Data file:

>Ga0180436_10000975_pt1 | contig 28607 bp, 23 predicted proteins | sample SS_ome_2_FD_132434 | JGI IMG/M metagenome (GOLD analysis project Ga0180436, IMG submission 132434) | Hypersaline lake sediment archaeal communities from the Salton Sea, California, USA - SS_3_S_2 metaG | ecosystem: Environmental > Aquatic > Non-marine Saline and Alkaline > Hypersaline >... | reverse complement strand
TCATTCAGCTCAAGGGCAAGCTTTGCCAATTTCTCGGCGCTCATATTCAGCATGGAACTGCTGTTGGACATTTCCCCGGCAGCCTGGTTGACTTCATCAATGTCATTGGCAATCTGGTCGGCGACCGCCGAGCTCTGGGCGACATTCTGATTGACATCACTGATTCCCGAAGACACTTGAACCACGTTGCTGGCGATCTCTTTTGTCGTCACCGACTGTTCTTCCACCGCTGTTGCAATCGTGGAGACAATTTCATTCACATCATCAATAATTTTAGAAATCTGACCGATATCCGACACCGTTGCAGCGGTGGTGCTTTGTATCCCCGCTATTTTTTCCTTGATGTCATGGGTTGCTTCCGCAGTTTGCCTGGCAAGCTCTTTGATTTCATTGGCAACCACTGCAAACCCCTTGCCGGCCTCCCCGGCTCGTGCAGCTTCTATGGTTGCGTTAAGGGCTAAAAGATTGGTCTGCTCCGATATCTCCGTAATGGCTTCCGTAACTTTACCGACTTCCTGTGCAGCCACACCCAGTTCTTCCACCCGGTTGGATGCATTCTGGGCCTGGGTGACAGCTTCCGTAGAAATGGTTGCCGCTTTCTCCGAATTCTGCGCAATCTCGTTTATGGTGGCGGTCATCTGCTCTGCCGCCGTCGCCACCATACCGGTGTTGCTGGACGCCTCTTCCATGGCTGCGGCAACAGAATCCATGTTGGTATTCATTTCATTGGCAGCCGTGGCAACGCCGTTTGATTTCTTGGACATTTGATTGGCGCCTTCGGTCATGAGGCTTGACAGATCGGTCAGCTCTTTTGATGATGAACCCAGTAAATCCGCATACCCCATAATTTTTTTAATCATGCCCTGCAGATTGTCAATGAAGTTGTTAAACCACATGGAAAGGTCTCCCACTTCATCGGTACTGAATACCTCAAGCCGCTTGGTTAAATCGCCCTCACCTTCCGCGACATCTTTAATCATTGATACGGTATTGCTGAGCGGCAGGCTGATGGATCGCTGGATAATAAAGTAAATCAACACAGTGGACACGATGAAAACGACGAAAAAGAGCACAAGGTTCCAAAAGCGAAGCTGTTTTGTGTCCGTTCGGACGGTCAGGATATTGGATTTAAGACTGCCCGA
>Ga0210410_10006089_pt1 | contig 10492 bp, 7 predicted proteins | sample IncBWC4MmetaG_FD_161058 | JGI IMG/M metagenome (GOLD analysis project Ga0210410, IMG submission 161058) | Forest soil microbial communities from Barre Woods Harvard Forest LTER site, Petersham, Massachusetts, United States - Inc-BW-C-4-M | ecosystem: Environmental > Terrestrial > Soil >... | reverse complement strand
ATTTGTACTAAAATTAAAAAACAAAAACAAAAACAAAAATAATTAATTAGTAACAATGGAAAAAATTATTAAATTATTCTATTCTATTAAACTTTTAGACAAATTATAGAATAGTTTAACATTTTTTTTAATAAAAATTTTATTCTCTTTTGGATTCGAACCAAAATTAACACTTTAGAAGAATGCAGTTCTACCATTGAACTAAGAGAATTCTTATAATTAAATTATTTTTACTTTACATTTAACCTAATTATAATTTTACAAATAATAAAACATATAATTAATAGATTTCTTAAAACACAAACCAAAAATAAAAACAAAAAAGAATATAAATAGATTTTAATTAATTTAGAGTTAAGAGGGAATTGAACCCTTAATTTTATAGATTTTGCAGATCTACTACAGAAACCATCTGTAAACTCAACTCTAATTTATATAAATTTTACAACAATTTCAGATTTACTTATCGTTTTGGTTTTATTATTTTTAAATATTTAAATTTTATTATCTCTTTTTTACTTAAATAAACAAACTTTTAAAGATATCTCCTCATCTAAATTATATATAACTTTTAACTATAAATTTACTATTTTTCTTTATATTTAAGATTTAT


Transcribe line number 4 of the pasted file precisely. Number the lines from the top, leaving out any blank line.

ATTTGTACTAAAATTAAAAAACAAAAACAAAAACAAAAATAATTAATTAGTAACAATGGAAAAAATTATTAAATTATTCTATTCTATTAAACTTTTAGACAAATTATAGAATAGTTTAACATTTTTTTTAATAAAAATTTTATTCTCTTTTGGATTCGAACCAAAATTAACACTTTAGAAGAATGCAGTTCTACCATTGAACTAAGAGAATTCTTATAATTAAATTATTTTTACTTTACATTTAACCTAATTATAATTTTACAAATAATAAAACATATAATTAATAGATTTCTTAAAACACAAACCAAAAATAAAAACAAAAAAGAATATAAATAGATTTTAATTAATTTAGAGTTAAGAGGGAATTGAACCCTTAATTTTATAGATTTTGCAGATCTACTACAGAAACCATCTGTAAACTCAACTCTAATTTATATAAATTTTACAACAATTTCAGATTTACTTATCGTTTTGGTTTTATTATTTTTAAATATTTAAATTTTATTATCTCTTTTTTACTTAAATAAACAAACTTTTAAAGATATCTCCTCATCTAAATTATATATAACTTTTAACTATAAATTTACTATTTTTCTTTATATTTAAGATTTAT